Money: This is your life savings

My biggest mistake; A teaching aid that flopped cost Michael Aspel pounds 600,000

"I came seriously unstuck about 25 years ago, when I got invited to put some money into a business and was left 18-months later with all the company's debts.

I was invited to do some promotional commentary for a teaching aid system. At that time, I hadn't quite realised how stupid I was where money is concerned. I thought it might be sensible not just to take a fee, but to put some money into it. It looked to me like a promising, futuristic sort of business.

It was a maths programme, a new teaching aid system, where kids had responder units and screens and all that sort of thing. It's been superseded many times since, of course, but it seemed quite a good idea for its time. It was going to be bought by education authorities.

I had it independently assessed by somebody - so I wasn't that daft - and they said: `Yes, this looks like a clean, go-ahead business.' I borrowed some money from the bank, put my fee and all that back into it, but it just didn't take off.

There was no skulduggery involved as far as I know. But the timing was wrong, and various things were supposed to happen that didn't. Sales to the education authorities never quite came through. It was the old cash- flow problem. Nobody actually bought it when we needed to be selling the thing, and it all just fell by the wayside. Then we were going to be bought up.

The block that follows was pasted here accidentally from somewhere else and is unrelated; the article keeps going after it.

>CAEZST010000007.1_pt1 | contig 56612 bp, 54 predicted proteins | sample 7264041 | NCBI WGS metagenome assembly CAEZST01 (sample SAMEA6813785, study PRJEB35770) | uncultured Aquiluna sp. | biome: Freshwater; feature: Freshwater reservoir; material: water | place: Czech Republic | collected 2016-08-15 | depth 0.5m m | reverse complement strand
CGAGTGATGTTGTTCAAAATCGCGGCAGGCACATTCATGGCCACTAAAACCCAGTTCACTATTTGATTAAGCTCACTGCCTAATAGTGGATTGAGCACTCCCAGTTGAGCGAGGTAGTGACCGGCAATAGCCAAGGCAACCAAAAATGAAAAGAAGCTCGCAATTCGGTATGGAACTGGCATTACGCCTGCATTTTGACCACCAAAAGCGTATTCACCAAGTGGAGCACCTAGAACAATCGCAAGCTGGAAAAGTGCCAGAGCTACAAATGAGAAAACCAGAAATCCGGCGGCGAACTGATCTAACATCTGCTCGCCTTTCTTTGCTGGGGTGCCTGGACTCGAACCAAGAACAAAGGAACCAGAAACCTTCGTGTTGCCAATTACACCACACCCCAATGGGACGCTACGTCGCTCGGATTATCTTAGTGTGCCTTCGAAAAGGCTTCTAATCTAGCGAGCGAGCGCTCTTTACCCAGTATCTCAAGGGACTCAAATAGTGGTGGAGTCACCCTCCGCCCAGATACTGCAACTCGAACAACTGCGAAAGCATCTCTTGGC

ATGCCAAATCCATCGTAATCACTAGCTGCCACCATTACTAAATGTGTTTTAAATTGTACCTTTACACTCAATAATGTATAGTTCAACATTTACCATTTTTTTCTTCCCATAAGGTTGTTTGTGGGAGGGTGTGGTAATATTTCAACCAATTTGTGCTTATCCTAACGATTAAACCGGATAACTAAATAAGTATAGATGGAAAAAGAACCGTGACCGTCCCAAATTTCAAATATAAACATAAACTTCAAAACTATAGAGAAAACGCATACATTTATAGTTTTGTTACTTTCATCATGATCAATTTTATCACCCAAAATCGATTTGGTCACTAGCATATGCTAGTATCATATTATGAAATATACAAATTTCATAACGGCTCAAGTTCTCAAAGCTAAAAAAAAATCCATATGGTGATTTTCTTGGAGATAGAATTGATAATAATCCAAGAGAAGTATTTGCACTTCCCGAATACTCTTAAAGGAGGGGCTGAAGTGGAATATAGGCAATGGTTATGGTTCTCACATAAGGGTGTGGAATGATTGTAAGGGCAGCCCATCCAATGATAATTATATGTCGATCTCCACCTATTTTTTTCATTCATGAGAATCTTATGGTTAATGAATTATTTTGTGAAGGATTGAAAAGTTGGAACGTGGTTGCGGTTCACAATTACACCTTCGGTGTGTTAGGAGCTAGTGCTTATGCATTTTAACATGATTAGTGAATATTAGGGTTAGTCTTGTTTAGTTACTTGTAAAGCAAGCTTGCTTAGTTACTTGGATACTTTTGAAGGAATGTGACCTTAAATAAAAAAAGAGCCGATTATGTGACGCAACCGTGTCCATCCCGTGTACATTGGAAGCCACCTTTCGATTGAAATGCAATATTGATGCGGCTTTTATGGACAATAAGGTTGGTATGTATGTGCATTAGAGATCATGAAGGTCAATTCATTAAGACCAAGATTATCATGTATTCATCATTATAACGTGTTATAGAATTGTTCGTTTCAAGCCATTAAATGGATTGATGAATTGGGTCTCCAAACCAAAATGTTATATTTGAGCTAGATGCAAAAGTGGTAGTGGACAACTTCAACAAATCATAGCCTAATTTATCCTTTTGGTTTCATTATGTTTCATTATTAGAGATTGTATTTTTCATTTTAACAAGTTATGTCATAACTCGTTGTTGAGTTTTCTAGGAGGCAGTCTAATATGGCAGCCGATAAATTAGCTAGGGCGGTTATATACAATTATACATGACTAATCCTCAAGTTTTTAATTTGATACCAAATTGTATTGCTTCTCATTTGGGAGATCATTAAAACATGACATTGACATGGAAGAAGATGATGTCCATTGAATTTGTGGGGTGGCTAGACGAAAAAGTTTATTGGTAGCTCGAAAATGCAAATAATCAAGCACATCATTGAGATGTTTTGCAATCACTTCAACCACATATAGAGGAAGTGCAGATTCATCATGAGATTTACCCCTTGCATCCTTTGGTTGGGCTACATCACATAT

I think the only time I was poorly treated in it was when the other guy who was left in it with me said we were going to be bought up, but it would require me signing a separate personal guarantee, which is what I did. I think I vaguely understood what signing the guarantee meant, but the information I was given was that we only had a few days before we were going to be taken over, and it would all be plain sailing from then on.

Of course, the sale never happened, the company collapsed and there was no one but me for our suppliers to go to when the crunch came.

I had a cottage in Hereford at that point, which I'd spent the last 18 months having done up, and that coincided - neatly, I suppose - with this drama. The house was finished, I sold it the next day, cleared the debts and never even spent a night in it. It cost me, I suppose, about pounds 620,000, and that was a lot of money 25 years ago. That was a hefty involvement and a very bruising experience.

One of the reasons I bought into this company was that I thought that would be a good idea to see that performing and presenting was not the only thing I relied on. Now I'm happy to say it is. I think it's much nicer to keep it clean, take your fees, pay your tax and don't worry.

As far as my general attitude to finance is concerned, I'm soundly advised, but I tend to forget about it the moment I've done it. I keep getting surprised by little bits of paper that tell me what's been done. Than I have to ask, and I'm told: `Yes, you did that PEP a year ago.'

It isn't because I have so much money that I don't know what to do with it. I wouldn't be surprised if somebody said to me: `Actually, you have none at all,' or that I have a great deal more than I'd ever thought. I don't keep track of it properly, I just make sure that everybody's provided for. If I can afford to take a holiday, I'm very relieved, and that's it.

It sounds like one's being a loveable duffer, who thinks it's attractive to be somebody who doesn't care about money, but that's not the case. I just have a lack of empathy where the stuff is concerned. Most people around me seem to understand money very well, and I admire them for it, but I cannot make my mind work in that way.

For me, it's all down to finding the right accountant, really, and finding people I feel I can have faith in. It took me a long time to do that, because I do need guidance and help and reassurance all the way. But it seems to be all right at the moment."

Michael Aspel was talking to Paul Slade.

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